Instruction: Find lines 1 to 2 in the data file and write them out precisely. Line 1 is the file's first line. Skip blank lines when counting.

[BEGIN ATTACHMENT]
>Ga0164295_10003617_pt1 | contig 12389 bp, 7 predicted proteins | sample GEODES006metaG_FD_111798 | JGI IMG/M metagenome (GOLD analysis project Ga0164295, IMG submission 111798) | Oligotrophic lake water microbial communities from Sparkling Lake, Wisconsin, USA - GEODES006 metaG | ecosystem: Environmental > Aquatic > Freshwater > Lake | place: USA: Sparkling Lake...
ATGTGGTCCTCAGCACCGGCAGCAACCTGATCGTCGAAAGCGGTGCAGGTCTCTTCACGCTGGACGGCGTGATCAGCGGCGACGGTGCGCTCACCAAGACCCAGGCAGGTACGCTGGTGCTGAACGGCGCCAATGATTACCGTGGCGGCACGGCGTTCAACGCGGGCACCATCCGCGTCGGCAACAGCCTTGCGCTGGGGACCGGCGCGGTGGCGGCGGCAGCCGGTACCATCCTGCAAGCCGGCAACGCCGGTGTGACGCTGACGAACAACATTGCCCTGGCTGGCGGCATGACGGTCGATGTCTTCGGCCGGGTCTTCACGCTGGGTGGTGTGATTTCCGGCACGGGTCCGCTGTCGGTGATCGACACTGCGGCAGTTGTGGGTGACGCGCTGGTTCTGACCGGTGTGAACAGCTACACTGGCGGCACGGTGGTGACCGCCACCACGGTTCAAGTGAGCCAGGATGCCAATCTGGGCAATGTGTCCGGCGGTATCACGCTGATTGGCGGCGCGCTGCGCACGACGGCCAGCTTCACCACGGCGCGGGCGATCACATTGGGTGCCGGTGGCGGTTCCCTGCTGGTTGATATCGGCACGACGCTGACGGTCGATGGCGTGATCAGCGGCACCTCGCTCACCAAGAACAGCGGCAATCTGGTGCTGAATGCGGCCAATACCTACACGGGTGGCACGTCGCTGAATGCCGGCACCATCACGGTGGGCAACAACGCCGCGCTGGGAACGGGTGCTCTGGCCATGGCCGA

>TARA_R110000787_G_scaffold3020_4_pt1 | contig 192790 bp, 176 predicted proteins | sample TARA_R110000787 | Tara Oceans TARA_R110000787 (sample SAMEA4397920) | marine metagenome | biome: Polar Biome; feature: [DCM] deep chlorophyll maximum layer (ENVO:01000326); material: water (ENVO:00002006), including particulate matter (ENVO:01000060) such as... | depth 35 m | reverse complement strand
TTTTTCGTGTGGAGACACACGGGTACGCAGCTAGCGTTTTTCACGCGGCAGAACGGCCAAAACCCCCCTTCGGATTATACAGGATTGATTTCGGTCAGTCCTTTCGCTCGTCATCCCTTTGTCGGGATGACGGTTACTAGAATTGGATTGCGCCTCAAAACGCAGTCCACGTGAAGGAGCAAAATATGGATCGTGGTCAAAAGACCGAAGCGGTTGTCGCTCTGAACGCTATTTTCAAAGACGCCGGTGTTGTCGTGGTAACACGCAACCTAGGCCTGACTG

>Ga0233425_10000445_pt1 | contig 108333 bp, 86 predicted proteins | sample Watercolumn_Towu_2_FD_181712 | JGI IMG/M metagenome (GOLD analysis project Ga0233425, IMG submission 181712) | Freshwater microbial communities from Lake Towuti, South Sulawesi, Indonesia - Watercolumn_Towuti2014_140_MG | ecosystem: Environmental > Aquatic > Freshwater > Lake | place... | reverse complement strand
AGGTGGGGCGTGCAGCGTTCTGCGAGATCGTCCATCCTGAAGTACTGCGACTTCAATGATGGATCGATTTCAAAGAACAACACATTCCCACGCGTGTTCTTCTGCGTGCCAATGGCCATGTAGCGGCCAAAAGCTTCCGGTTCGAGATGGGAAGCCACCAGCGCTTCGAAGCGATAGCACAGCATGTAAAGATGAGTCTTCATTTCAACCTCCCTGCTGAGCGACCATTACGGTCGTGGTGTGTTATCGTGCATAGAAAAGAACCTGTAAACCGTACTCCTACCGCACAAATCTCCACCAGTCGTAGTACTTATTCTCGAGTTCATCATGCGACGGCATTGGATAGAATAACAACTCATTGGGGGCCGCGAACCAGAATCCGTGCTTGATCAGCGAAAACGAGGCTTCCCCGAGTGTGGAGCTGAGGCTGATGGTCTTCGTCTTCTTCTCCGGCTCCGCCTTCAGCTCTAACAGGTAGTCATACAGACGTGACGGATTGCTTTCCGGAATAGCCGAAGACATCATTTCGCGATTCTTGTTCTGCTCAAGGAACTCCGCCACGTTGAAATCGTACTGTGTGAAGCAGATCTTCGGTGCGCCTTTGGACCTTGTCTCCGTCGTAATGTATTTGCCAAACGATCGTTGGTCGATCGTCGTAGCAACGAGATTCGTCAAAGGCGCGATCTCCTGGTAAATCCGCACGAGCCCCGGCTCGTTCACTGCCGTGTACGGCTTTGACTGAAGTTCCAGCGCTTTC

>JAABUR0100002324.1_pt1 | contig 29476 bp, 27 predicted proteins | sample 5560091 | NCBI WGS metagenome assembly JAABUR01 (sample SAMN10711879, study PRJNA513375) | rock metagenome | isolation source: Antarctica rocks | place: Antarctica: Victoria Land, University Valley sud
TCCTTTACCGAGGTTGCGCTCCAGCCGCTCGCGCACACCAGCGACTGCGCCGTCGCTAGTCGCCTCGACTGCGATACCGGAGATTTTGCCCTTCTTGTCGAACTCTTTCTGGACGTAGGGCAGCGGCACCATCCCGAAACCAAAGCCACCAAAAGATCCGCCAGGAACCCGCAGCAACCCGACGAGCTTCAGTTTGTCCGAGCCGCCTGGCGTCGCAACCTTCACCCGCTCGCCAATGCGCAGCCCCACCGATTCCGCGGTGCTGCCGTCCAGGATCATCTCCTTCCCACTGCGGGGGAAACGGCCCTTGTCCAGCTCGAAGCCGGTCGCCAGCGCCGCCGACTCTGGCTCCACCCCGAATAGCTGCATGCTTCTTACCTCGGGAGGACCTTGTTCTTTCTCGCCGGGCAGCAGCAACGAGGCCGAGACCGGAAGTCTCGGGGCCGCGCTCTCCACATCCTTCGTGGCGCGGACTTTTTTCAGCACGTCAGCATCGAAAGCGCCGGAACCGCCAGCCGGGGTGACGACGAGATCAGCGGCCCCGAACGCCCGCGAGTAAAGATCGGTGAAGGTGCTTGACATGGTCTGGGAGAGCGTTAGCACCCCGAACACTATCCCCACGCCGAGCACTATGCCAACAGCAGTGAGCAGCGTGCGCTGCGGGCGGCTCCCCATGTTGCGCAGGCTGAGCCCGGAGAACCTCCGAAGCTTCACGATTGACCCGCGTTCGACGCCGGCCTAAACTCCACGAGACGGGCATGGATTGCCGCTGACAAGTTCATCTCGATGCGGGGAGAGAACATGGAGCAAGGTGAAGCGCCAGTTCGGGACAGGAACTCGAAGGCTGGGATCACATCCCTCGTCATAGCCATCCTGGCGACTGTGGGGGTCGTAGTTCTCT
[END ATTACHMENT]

>Ga0164295_10003617_pt1 | contig 12389 bp, 7 predicted proteins | sample GEODES006metaG_FD_111798 | JGI IMG/M metagenome (GOLD analysis project Ga0164295, IMG submission 111798) | Oligotrophic lake water microbial communities from Sparkling Lake, Wisconsin, USA - GEODES006 metaG | ecosystem: Environmental > Aquatic > Freshwater > Lake | place: USA: Sparkling Lake...
ATGTGGTCCTCAGCACCGGCAGCAACCTGATCGTCGAAAGCGGTGCAGGTCTCTTCACGCTGGACGGCGTGATCAGCGGCGACGGTGCGCTCACCAAGACCCAGGCAGGTACGCTGGTGCTGAACGGCGCCAATGATTACCGTGGCGGCACGGCGTTCAACGCGGGCACCATCCGCGTCGGCAACAGCCTTGCGCTGGGGACCGGCGCGGTGGCGGCGGCAGCCGGTACCATCCTGCAAGCCGGCAACGCCGGTGTGACGCTGACGAACAACATTGCCCTGGCTGGCGGCATGACGGTCGATGTCTTCGGCCGGGTCTTCACGCTGGGTGGTGTGATTTCCGGCACGGGTCCGCTGTCGGTGATCGACACTGCGGCAGTTGTGGGTGACGCGCTGGTTCTGACCGGTGTGAACAGCTACACTGGCGGCACGGTGGTGACCGCCACCACGGTTCAAGTGAGCCAGGATGCCAATCTGGGCAATGTGTCCGGCGGTATCACGCTGATTGGCGGCGCGCTGCGCACGACGGCCAGCTTCACCACGGCGCGGGCGATCACATTGGGTGCCGGTGGCGGTTCCCTGCTGGTTGATATCGGCACGACGCTGACGGTCGATGGCGTGATCAGCGGCACCTCGCTCACCAAGAACAGCGGCAATCTGGTGCTGAATGCGGCCAATACCTACACGGGTGGCACGTCGCTGAATGCCGGCACCATCACGGTGGGCAACAACGCCGCGCTGGGAACGGGTGCTCTGGCCATGGCCGA